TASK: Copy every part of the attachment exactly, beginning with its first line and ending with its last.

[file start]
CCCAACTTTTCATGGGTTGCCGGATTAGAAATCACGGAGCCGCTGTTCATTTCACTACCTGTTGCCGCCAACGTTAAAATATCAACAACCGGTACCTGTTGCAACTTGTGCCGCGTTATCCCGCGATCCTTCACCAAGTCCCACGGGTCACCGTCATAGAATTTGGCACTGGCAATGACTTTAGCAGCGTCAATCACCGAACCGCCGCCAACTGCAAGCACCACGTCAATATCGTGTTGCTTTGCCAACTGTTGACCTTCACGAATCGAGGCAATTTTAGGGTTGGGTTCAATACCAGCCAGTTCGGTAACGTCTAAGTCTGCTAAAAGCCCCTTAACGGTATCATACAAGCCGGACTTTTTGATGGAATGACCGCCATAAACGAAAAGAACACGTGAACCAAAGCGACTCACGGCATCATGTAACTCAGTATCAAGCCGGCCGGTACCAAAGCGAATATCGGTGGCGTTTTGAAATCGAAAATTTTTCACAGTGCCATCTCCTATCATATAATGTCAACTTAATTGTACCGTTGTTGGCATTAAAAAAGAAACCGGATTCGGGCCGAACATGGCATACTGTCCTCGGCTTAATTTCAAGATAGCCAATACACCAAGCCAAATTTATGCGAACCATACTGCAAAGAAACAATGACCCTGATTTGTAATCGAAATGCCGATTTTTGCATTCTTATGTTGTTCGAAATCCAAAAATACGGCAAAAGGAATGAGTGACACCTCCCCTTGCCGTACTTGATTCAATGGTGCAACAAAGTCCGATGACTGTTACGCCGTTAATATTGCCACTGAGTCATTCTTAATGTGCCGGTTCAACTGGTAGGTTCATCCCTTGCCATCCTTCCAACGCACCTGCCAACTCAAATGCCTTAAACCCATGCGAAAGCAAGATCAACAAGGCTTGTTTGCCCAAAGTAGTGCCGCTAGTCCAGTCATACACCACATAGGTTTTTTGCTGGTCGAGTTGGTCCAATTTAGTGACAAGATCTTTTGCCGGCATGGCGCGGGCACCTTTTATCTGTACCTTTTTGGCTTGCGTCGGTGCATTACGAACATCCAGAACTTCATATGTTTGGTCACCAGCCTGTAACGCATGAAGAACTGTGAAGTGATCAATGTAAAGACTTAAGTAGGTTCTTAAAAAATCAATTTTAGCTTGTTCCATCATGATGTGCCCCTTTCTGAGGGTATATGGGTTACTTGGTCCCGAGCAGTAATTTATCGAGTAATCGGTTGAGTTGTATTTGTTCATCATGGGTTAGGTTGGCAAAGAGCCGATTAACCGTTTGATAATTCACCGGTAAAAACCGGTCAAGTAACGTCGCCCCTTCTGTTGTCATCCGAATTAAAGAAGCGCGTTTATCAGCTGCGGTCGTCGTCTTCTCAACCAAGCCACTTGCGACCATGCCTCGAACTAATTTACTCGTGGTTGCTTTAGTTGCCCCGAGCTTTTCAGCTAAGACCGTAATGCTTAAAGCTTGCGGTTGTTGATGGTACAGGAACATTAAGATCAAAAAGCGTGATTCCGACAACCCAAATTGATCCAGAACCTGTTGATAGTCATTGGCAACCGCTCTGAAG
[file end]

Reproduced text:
CCCAACTTTTCATGGGTTGCCGGATTAGAAATCACGGAGCCGCTGTTCATTTCACTACCTGTTGCCGCCAACGTTAAAATATCAACAACCGGTACCTGTTGCAACTTGTGCCGCGTTATCCCGCGATCCTTCACCAAGTCCCACGGGTCACCGTCATAGAATTTGGCACTGGCAATGACTTTAGCAGCGTCAATCACCGAACCGCCGCCAACTGCAAGCACCACGTCAATATCGTGTTGCTTTGCCAACTGTTGACCTTCACGAATCGAGGCAATTTTAGGGTTGGGTTCAATACCAGCCAGTTCGGTAACGTCTAAGTCTGCTAAAAGCCCCTTAACGGTATCATACAAGCCGGACTTTTTGATGGAATGACCGCCATAAACGAAAAGAACACGTGAACCAAAGCGACTCACGGCATCATGTAACTCAGTATCAAGCCGGCCGGTACCAAAGCGAATATCGGTGGCGTTTTGAAATCGAAAATTTTTCACAGTGCCATCTCCTATCATATAATGTCAACTTAATTGTACCGTTGTTGGCATTAAAAAAGAAACCGGATTCGGGCCGAACATGGCATACTGTCCTCGGCTTAATTTCAAGATAGCCAATACACCAAGCCAAATTTATGCGAACCATACTGCAAAGAAACAATGACCCTGATTTGTAATCGAAATGCCGATTTTTGCATTCTTATGTTGTTCGAAATCCAAAAATACGGCAAAAGGAATGAGTGACACCTCCCCTTGCCGTACTTGATTCAATGGTGCAACAAAGTCCGATGACTGTTACGCCGTTAATATTGCCACTGAGTCATTCTTAATGTGCCGGTTCAACTGGTAGGTTCATCCCTTGCCATCCTTCCAACGCACCTGCCAACTCAAATGCCTTAAACCCATGCGAAAGCAAGATCAACAAGGCTTGTTTGCCCAAAGTAGTGCCGCTAGTCCAGTCATACACCACATAGGTTTTTTGCTGGTCGAGTTGGTCCAATTTAGTGACAAGATCTTTTGCCGGCATGGCGCGGGCACCTTTTATCTGTACCTTTTTGGCTTGCGTCGGTGCATTACGAACATCCAGAACTTCATATGTTTGGTCACCAGCCTGTAACGCATGAAGAACTGTGAAGTGATCAATGTAAAGACTTAAGTAGGTTCTTAAAAAATCAATTTTAGCTTGTTCCATCATGATGTGCCCCTTTCTGAGGGTATATGGGTTACTTGGTCCCGAGCAGTAATTTATCGAGTAATCGGTTGAGTTGTATTTGTTCATCATGGGTTAGGTTGGCAAAGAGCCGATTAACCGTTTGATAATTCACCGGTAAAAACCGGTCAAGTAACGTCGCCCCTTCTGTTGTCATCCGAATTAAAGAAGCGCGTTTATCAGCTGCGGTCGTCGTCTTCTCAACCAAGCCACTTGCGACCATGCCTCGAACTAATTTACTCGTGGTTGCTTTAGTTGCCCCGAGCTTTTCAGCTAAGACCGTAATGCTTAAAGCTTGCGGTTGTTGATGGTACAGGAACATTAAGATCAAAAAGCGTGATTCCGACAACCCAAATTGATCCAGAACCTGTTGATAGTCATTGGCAACCGCTCTGAAG